John Shoesmith interviews Raymond Foye on Allen Ginsberg’s photography
JS: You knew Allen before you started working with the photographs. How did your role with the photos begin?
RF: I met Allen in 1973 when I was sixteen, and a junior at Lowell High School. I went with the senior English honors class to a Kerouac symposium held at Salem State College, in Massachusetts. My English teacher, a lovely woman named Rita Sullivan, allowed me to go with the senior class, even though I was a junior, because she knew I was reading … Read More
Q: You said that your poetry is a practice as well, so..is it..do you meditate every day? do you use poetry as a practice?
AG: It’s a form of practice. I sit now about forty minutes to an hour every day. There have been long periods where I’ve sat for an hour, two hours, every day, and there have been long periods where I have been on retreats where I would sit all day, … Read More
[Allen Ginsberg reading and lecturing in Olomouc in the Czech Republic, 1993]
Allen’s new book, The Best Minds of My Generation, selections from Allen’s lectures (not to be confused with the lectures transcribed here on the Allen Ginsberg Project), “mercifully reduced to 455 pages, shorn of repetitions, student interventions and Ginsberg’s habit of beginning every sentence with “So” – (sic) – as the reviewer in the London Times would have it) continues to impress one and all.
Here’s an excerpt from Gaby Wood‘s review in London’s Daily Telegraph:
“Self-Portrait on my Seventieth birthday in Borsolino hat and black cashmere-silk scarf from Milan & Dublin Thornproof-tweed suit, Oleg Cassini tie from Goodwill, shirt same source, kitchen windwo mid-day, I stayed home & worked on Selected Poems 1947-95 proofs after returning from Walker Art Center reading – Beat exhibition weekend. Monday June 3, 1996, NY. photo c. Allen Ginsberg Estate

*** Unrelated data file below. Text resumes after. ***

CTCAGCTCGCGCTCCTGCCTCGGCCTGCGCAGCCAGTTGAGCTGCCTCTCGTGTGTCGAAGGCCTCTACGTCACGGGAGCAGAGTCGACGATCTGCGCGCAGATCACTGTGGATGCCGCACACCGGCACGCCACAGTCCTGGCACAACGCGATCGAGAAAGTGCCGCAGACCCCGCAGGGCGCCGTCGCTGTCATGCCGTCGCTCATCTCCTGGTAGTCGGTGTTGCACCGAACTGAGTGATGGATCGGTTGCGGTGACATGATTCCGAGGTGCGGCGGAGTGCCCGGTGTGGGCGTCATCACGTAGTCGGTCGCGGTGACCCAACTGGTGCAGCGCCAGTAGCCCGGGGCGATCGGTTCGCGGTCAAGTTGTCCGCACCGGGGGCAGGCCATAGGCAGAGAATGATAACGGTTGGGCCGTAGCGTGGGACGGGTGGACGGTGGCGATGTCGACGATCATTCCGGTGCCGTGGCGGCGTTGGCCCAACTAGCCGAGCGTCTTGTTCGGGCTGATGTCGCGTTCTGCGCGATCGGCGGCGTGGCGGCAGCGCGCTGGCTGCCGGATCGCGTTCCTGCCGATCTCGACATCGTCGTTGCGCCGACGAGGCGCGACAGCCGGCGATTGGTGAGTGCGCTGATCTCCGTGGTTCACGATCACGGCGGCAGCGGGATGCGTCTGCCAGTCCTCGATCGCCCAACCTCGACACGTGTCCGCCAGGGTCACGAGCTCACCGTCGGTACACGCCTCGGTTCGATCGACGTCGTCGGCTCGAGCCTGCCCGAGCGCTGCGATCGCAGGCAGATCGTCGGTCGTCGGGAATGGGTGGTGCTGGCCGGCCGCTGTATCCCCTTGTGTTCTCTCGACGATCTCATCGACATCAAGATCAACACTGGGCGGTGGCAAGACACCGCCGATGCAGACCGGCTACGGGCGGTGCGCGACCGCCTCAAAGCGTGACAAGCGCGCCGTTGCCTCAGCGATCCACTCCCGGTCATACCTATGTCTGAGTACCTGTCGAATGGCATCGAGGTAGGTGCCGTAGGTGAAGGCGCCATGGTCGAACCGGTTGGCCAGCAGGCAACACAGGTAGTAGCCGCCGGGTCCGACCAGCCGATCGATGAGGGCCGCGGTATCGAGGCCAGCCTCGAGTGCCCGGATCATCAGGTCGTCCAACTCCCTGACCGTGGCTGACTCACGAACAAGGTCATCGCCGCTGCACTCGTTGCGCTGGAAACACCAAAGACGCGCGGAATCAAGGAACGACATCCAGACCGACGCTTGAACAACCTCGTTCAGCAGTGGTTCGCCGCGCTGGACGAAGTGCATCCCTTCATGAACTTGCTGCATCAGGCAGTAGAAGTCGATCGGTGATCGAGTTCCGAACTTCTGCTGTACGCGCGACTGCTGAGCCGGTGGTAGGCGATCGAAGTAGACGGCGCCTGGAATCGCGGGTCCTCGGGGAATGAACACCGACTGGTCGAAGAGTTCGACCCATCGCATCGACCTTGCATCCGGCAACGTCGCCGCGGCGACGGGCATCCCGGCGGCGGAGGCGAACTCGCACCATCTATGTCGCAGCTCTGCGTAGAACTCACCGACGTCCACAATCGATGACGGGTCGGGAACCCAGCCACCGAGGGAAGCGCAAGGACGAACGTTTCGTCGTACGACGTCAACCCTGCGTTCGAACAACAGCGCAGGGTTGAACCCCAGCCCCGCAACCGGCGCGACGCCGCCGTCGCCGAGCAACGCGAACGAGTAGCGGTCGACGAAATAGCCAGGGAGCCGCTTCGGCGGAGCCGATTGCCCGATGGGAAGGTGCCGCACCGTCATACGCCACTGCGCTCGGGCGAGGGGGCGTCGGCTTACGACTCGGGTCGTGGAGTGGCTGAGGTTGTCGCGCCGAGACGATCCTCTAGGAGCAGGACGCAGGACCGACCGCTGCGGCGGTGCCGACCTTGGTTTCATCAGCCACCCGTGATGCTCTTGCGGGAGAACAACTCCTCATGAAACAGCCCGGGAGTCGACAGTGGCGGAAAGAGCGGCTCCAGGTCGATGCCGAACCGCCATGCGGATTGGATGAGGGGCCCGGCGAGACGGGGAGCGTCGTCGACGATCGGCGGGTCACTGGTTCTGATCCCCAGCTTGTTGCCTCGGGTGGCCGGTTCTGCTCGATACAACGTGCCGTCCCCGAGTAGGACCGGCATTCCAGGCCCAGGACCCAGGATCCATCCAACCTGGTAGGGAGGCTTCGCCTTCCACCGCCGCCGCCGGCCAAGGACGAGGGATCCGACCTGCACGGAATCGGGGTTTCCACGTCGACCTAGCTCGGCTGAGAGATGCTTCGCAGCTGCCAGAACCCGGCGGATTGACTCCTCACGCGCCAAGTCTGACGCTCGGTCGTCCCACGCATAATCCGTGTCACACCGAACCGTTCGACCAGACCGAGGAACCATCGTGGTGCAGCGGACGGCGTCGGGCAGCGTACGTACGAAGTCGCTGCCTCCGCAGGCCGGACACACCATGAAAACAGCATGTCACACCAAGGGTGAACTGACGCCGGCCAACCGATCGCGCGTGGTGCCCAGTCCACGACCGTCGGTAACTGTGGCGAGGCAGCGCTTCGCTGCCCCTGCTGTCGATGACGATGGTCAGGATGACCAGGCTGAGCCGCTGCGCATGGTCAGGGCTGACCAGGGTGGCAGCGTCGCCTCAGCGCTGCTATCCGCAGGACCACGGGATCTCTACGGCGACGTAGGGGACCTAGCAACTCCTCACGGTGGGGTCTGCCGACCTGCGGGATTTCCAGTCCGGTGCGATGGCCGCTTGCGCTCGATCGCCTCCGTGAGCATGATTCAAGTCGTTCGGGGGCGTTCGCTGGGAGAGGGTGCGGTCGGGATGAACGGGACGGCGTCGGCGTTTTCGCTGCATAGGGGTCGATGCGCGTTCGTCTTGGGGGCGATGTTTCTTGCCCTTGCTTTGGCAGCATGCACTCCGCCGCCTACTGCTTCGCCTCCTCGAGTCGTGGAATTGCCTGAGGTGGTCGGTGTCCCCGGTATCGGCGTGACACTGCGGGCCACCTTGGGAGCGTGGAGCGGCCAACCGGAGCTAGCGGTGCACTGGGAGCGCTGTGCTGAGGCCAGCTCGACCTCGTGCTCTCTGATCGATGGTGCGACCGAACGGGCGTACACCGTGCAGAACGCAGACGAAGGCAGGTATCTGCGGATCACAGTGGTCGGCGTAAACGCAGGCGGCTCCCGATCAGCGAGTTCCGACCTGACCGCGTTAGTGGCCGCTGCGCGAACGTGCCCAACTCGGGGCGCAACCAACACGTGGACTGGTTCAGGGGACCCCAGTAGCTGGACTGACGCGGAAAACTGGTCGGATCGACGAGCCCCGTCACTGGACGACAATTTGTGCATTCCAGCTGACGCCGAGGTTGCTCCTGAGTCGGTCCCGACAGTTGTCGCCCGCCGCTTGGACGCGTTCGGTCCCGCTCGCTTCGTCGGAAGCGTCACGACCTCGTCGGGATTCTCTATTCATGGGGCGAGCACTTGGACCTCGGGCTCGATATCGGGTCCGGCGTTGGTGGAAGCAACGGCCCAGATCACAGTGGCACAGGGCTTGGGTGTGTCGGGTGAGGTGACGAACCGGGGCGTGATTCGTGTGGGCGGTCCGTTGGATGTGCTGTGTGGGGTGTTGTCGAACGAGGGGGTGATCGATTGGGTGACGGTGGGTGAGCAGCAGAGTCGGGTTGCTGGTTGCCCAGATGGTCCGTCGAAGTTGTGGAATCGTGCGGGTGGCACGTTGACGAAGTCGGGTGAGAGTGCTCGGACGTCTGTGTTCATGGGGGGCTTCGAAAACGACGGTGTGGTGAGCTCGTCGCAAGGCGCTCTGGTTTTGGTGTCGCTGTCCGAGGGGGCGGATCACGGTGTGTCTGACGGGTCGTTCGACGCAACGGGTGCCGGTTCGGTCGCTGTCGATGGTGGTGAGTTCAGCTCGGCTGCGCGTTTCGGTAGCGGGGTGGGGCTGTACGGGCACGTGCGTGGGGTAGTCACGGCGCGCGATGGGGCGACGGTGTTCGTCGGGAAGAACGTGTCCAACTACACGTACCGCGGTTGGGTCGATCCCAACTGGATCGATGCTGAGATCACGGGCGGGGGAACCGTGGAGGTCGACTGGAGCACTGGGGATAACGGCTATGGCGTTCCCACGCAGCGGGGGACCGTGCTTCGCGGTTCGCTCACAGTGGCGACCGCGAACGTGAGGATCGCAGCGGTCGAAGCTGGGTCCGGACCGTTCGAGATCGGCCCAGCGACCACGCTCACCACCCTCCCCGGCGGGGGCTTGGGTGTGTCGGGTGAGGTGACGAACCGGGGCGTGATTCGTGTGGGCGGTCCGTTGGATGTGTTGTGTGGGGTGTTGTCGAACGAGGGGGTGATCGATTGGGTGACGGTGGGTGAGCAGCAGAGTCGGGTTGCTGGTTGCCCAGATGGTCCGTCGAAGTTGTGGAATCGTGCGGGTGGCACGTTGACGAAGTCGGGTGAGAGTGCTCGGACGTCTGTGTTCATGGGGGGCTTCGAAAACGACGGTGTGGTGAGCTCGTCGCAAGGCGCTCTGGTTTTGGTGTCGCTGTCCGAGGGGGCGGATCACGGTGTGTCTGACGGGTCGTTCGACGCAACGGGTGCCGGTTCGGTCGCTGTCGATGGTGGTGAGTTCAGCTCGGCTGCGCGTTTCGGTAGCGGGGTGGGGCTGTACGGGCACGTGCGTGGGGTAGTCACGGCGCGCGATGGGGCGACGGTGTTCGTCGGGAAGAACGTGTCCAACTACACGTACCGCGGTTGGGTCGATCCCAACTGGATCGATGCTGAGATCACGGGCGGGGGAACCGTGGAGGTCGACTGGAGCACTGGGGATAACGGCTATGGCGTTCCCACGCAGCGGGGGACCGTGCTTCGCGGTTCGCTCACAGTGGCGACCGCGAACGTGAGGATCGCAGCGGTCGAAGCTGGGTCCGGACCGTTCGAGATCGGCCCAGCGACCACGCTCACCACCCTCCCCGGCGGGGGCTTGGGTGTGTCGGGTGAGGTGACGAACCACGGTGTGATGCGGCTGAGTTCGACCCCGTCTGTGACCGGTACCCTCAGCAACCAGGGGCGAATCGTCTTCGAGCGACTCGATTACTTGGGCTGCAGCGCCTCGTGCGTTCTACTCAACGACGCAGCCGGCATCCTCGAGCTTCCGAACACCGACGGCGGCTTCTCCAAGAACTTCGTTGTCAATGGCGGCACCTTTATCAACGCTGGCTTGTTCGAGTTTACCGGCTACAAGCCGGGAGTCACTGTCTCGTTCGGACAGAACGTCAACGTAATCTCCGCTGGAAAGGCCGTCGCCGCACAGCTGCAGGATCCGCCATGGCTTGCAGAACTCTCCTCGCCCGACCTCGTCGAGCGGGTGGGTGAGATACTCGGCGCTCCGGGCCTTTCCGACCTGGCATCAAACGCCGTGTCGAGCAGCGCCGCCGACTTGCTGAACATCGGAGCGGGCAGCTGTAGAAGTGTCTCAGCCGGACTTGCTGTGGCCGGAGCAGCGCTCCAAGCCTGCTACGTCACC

“In the Beat constellation, Allen Ginsberg’s star now shines more brightly than the rest…There would have been no Beat phenomenon without Ginsberg, logorrhoeic poet and protester, illustrious, predatory queer, inventor and supporter of colleagues and hangers-on, impresario and self-appointed hero of a tradition that he put together from all kinds … Read More
November 21 – Elsa Dorfman‘s photo and Allen Ginsberg’s signature – now another November 21 rolls by.
Today, we thought we’d take time off to address another of those pesky memes. You know, “famous quotes of Allen Ginsberg”? – but when and where, and, did he actually say these things? We’ve already tried to address the “Follow your inner moonlight…” (did he say that? – well, he sort of did, the nature of the meme is that it’s going to proliferate anyway!) So how about “Whoever controls the media controls the mind” or “Whoever controls the media, … Read More
Recently-released out-takesfrom the film Ciao Manhattan show Allen wandering naked on the set (such set as there was!) Memorial Day Weekend, 1967, in Fort Lee, New Jersey, Old Palisades Road. As directors David Weisman and John Palmer, point out, it’s in the grounds of “The Castle”, a rambling, eccentric mansion, rented out and loaned to the company by artist Peter Max. Ciao Manhattan was, of course, a vehicle for fated Warhol star, Edie Sedgwick, Allen’s cameo, only a very minor part of it. He does, however, manage to stand out!
“Starving, hysterical, naked..” – the role and … Read More
[Bob Dylan and Allen Ginsberg, San Francisco, 1965, photo c. Larry Keenan]
In 1965 Allen arranged for and fellow student photographer Dale Smith to photograph him and Michael McClure and Robbie Robertson and Bob Dylan in the alleyway behind City Lights Bookstore (originally for possible use on the Blonde on Blonde album cover). The images were never used (tho’ some have turned up in subsequent Dylan projects).
[Elsa Dorfman with the Polaroid 20×24 camera. There are only six of these cameras in the world. The image is 23″x36″ and is of course in that wonderful Polaroid color. photos c. Elsa Dorfman]
Allen met Elsa Dorfman in 1959 when she was working at Grove Press and was arranging poetry readings for Grove’s poets, including Charles Olson, Robert Duncan, Michael McClure, Philip Whalen, Denise Levertov, Joel Oppenheimer, and Edward Field. She kept close with these poets, and continued to book readings when she returned to her home-town, Cambridge, where, in the late ’60s, she took up photography. Her … Read More